Although recent media reports have highlighted the issue of hundreds of convicted child sex offenders travelling, the exact number and nationalities of travelling sex offenders is difficult to identify. In Australia, the federal police’s statistics reported that in the first two months of 2012, 195 of the 143,000 offenders registered on the Australian National Child Offender Register travelled internationally, with many offenders travelling to known, “vulnerable” countries. In the United State, the U.S. Immigration and Customs Enforcement, which participates in investigating and capturing child sex tourists, arrested in 2003 more than 11,000 child sexual abusers, including more than 1,100 outside the United States.
It is not older men only who exploit child sex tourism. There are several reports showing that also young men and women can be abusers, who themselves directly sexually exploit children or facilitate the abuse by acting as ‘pimps’ or mediators. For example, in recent years, it has been brought to light that many Western women travel to Jamaica and the Gambia in West Africa for child sex tourism involving young boys.
The number of victims of child sex tourism is unclear. This is due to the crime being underreported, involvement of organized crime, sensitivity of the issue, the lack of understanding of the crime by the public and the lack of data being kept and shared by law enforcement, government and NGOs. However, the United Nations Study on Violence against Children estimates approximately 2 million boys and girls less than 18 years of age around the world are victims of sexual violence and sexual exploitation
Available tools, such as the Code of Conduct for the Protection of Children from Sexual Exploitation in Travel and Tourism, aimed to help companies addressing this problem is, unfortunately, many times overlooked and not utilized or promoted. Reasons being denial or ignorance to the issue of child sex tourism taking place in a specific company’s country or establishment. Another reason is as though signing The Code, a company admits to having the problem at their establishment or among its customers. These arguments hold no validation as signing The Code solely is a way for businesses to demonstrate that it is responsible and equipped to protect children.
“Challenges in working with the tourism companies are tied to the sensitivity of the crime,” says Patchareeboon Sakulpitakphon, Project Manager at The Code.
“Others are afraid to take action because they do not feel a sense of responsibility, are afraid of legal consequences or retaliation from organized crime or the criminals,” Sakulpitakphon continues.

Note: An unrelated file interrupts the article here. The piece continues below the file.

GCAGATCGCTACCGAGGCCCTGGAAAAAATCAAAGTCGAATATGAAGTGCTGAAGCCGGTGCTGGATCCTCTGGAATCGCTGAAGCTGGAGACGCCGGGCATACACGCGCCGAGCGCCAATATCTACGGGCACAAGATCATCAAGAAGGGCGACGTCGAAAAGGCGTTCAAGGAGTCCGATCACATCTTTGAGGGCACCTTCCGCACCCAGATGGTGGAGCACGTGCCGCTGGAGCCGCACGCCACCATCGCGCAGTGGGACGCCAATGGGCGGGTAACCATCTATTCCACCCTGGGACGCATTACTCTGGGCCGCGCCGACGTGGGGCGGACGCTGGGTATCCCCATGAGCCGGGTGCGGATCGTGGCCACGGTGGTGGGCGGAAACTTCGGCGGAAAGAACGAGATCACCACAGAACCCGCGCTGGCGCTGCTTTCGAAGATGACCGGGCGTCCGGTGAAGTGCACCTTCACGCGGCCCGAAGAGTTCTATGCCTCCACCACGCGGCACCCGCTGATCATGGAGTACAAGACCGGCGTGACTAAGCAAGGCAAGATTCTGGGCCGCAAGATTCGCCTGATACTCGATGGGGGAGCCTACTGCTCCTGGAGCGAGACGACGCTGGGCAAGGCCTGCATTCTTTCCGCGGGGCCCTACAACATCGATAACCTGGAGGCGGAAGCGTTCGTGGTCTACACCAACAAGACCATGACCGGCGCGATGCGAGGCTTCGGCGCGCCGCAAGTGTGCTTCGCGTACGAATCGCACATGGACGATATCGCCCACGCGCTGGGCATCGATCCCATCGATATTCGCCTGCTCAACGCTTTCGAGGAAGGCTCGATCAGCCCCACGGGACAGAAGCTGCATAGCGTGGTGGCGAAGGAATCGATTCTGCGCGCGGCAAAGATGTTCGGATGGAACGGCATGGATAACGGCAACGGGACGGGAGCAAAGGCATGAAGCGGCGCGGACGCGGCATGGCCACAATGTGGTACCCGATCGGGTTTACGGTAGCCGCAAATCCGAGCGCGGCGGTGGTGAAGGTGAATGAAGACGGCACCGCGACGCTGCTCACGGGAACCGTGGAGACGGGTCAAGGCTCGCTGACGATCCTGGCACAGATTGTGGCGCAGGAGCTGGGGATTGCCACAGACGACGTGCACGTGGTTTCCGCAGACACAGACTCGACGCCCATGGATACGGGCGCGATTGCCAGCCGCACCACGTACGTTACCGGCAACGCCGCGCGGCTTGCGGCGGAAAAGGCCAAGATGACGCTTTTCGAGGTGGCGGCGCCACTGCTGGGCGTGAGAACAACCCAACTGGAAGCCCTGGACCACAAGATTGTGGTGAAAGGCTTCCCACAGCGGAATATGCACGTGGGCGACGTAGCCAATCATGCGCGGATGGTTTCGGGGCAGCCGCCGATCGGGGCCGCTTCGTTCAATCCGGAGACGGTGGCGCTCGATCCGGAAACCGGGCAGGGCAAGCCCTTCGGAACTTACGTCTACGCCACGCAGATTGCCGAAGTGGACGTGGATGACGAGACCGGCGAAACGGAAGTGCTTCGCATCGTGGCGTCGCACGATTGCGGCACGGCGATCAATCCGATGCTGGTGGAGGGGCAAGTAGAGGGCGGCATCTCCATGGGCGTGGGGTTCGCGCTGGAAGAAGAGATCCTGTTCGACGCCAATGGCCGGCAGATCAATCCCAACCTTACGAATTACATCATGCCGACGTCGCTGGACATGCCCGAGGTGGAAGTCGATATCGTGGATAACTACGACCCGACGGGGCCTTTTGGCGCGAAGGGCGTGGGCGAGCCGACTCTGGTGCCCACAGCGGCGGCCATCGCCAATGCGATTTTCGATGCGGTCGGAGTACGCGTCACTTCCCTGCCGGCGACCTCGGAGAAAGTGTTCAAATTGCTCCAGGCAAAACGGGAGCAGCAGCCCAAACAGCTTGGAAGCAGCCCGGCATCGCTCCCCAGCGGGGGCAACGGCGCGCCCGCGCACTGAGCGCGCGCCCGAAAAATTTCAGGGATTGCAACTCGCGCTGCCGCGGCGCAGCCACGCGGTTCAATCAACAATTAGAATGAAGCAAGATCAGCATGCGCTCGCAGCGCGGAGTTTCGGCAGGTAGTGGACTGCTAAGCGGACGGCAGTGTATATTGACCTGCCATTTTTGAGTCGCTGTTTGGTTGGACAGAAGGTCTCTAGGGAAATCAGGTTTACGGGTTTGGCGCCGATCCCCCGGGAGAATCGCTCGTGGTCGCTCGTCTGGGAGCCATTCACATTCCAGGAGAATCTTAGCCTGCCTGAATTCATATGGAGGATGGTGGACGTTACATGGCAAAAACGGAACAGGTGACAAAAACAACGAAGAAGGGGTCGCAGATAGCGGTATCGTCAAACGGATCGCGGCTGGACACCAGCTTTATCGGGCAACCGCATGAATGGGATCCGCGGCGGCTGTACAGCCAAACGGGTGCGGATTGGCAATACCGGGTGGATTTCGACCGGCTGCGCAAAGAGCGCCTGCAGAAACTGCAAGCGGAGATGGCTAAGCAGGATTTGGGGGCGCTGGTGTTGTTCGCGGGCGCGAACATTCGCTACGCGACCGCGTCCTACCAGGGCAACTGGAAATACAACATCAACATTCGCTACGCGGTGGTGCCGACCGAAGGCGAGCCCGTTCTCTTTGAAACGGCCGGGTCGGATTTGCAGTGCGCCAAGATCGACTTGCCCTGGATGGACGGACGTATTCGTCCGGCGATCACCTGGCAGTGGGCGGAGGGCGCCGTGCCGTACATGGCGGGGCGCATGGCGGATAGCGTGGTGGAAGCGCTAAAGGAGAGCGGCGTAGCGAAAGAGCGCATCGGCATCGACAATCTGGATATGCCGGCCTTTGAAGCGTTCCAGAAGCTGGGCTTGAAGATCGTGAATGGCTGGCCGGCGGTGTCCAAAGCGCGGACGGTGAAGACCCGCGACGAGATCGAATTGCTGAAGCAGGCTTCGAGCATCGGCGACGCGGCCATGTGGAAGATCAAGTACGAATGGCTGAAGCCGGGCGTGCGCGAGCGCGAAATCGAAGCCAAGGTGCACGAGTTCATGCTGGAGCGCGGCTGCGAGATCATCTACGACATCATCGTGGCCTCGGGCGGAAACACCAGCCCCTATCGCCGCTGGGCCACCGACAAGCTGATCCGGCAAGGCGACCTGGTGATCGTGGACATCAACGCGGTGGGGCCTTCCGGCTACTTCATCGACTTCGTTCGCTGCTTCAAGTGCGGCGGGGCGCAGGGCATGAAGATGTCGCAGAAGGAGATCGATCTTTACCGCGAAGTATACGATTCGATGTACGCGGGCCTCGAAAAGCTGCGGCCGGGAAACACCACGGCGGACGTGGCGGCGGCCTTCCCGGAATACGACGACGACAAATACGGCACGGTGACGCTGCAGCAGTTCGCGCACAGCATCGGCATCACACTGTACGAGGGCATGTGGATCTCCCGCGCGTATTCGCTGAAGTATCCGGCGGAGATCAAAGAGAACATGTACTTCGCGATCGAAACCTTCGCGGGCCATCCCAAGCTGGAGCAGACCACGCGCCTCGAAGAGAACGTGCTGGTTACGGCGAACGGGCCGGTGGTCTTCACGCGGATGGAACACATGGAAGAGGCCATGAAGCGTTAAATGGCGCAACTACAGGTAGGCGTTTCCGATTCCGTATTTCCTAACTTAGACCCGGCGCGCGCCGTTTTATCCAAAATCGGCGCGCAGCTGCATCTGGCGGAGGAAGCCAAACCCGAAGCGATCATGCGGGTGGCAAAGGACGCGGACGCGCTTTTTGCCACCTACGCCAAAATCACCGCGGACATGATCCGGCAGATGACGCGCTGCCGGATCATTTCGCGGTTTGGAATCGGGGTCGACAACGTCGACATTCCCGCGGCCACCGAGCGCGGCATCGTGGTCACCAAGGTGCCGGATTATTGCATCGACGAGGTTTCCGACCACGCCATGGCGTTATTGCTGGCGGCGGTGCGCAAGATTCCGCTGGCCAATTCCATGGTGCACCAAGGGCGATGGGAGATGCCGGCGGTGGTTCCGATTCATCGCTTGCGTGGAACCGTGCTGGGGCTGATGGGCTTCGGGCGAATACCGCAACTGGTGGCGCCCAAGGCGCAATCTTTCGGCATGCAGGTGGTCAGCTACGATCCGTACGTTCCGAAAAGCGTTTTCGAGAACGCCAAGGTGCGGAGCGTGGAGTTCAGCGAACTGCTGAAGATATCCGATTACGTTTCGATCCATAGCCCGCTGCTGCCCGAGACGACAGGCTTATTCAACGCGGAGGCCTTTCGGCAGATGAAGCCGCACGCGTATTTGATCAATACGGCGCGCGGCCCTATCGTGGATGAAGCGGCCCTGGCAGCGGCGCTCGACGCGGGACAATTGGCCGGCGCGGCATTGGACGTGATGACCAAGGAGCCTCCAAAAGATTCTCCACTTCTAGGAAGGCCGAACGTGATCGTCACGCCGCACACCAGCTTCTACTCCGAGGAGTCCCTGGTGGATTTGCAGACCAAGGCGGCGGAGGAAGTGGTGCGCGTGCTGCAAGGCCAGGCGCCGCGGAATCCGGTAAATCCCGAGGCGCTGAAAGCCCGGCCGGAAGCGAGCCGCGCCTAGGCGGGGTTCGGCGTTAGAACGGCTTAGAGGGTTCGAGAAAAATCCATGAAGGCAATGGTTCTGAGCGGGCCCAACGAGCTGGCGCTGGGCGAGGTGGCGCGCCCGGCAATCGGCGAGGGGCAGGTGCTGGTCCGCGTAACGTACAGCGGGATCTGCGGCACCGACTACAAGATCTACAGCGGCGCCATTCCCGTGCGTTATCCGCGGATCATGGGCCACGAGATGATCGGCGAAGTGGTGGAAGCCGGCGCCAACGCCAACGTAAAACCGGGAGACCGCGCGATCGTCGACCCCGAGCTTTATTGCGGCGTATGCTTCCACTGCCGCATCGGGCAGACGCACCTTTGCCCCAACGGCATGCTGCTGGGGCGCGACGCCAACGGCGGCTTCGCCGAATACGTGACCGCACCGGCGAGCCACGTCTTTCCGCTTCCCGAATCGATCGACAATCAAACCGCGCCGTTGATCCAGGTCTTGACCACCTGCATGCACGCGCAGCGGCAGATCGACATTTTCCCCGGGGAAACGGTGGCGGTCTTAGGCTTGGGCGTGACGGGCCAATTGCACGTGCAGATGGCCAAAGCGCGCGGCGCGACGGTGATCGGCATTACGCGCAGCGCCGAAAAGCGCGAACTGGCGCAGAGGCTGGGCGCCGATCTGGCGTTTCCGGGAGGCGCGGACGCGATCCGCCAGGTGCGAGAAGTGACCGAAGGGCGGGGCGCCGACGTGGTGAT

The Code’s effectiveness is continuously affirmed as success stories from across The Code network demonstrate how various members now knowing when, how to and to whom they can report suspicious cases for further investigation. In Colombia, a hotel member is working closely with taxi drivers who are helping the hotel to pay attention to suspicious cases of child sex tourism.
The Code-member, Studiosus Tourism Munich is glad to have the opportunity to be a part of network, as it gives them – by its guidelines and criteria – “good base to build up tools and an effective system for the prevention of child prostitution and trafficking,” says Ruth Hopfer-Kubsch, Corporate Social Responsibility Officer.
By assisting The Code member companies to implement and commit to its six criteria efficiently; a line of online services has been developed. The Code’s services include a member portal for companies providing step-by-step guidance on implementation and reporting; and interactive e-learning modules for tourism professionals from different sub-sectors and positions within the industry.
Tourism development, like any industry, must be appropriately managed to ensure sustainability, profit and positive benefits for society. A lack of protective mechanism for children in tourism development could result in the increased exposure of children to child sex tourists and traffickers; negative impacts on the destination’s reputation; and vulnerable parts of society not benefitting from profits earned through tourism. For tourist destinations wanting to genuinely develop and sustain a destination as a place for tourists to want to visit; it must focus on developing destinations that are responsible, sustainable and positive attractive.
Learn more about The Code
Are you a travel or tourism company interested in learning more on how your company can become a responsible company? Are you a traveler wanting to support The Code?
Please visit our site to see which of our member operates at your destination.
Visit The Code for more information: www.thecode.org